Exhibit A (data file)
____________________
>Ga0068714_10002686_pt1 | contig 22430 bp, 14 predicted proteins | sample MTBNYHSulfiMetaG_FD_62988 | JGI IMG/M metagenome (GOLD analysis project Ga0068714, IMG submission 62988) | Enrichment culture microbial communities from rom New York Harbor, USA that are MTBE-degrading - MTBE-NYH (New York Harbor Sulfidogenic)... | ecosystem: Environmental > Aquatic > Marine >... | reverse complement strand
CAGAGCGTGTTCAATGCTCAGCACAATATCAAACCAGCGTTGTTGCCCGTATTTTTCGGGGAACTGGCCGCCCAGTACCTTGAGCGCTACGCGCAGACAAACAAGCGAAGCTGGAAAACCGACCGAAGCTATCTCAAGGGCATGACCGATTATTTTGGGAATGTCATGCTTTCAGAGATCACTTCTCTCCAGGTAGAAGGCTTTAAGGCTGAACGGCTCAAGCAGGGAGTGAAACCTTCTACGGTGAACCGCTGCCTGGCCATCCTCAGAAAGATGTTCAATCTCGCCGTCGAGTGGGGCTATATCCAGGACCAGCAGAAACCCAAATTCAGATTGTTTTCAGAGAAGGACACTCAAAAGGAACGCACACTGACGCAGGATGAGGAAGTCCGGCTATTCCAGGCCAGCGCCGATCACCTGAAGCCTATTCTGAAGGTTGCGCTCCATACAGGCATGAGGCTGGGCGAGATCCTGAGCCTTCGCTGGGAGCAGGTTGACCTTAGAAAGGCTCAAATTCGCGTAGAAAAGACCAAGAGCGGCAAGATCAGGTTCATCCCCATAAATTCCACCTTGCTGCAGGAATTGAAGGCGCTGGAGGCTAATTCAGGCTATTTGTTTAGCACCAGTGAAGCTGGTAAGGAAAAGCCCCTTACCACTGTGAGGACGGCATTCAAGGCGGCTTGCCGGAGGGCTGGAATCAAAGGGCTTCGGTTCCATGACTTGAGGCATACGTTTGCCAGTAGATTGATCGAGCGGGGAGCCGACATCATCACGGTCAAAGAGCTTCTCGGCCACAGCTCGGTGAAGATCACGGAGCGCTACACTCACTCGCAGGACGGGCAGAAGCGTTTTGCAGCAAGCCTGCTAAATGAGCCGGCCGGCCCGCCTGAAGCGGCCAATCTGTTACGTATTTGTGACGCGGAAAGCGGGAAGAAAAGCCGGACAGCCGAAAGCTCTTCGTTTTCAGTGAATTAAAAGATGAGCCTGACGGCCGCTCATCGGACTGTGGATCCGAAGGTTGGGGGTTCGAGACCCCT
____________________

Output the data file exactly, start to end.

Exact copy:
>Ga0068714_10002686_pt1 | contig 22430 bp, 14 predicted proteins | sample MTBNYHSulfiMetaG_FD_62988 | JGI IMG/M metagenome (GOLD analysis project Ga0068714, IMG submission 62988) | Enrichment culture microbial communities from rom New York Harbor, USA that are MTBE-degrading - MTBE-NYH (New York Harbor Sulfidogenic)... | ecosystem: Environmental > Aquatic > Marine >... | reverse complement strand
CAGAGCGTGTTCAATGCTCAGCACAATATCAAACCAGCGTTGTTGCCCGTATTTTTCGGGGAACTGGCCGCCCAGTACCTTGAGCGCTACGCGCAGACAAACAAGCGAAGCTGGAAAACCGACCGAAGCTATCTCAAGGGCATGACCGATTATTTTGGGAATGTCATGCTTTCAGAGATCACTTCTCTCCAGGTAGAAGGCTTTAAGGCTGAACGGCTCAAGCAGGGAGTGAAACCTTCTACGGTGAACCGCTGCCTGGCCATCCTCAGAAAGATGTTCAATCTCGCCGTCGAGTGGGGCTATATCCAGGACCAGCAGAAACCCAAATTCAGATTGTTTTCAGAGAAGGACACTCAAAAGGAACGCACACTGACGCAGGATGAGGAAGTCCGGCTATTCCAGGCCAGCGCCGATCACCTGAAGCCTATTCTGAAGGTTGCGCTCCATACAGGCATGAGGCTGGGCGAGATCCTGAGCCTTCGCTGGGAGCAGGTTGACCTTAGAAAGGCTCAAATTCGCGTAGAAAAGACCAAGAGCGGCAAGATCAGGTTCATCCCCATAAATTCCACCTTGCTGCAGGAATTGAAGGCGCTGGAGGCTAATTCAGGCTATTTGTTTAGCACCAGTGAAGCTGGTAAGGAAAAGCCCCTTACCACTGTGAGGACGGCATTCAAGGCGGCTTGCCGGAGGGCTGGAATCAAAGGGCTTCGGTTCCATGACTTGAGGCATACGTTTGCCAGTAGATTGATCGAGCGGGGAGCCGACATCATCACGGTCAAAGAGCTTCTCGGCCACAGCTCGGTGAAGATCACGGAGCGCTACACTCACTCGCAGGACGGGCAGAAGCGTTTTGCAGCAAGCCTGCTAAATGAGCCGGCCGGCCCGCCTGAAGCGGCCAATCTGTTACGTATTTGTGACGCGGAAAGCGGGAAGAAAAGCCGGACAGCCGAAAGCTCTTCGTTTTCAGTGAATTAAAAGATGAGCCTGACGGCCGCTCATCGGACTGTGGATCCGAAGGTTGGGGGTTCGAGACCCCT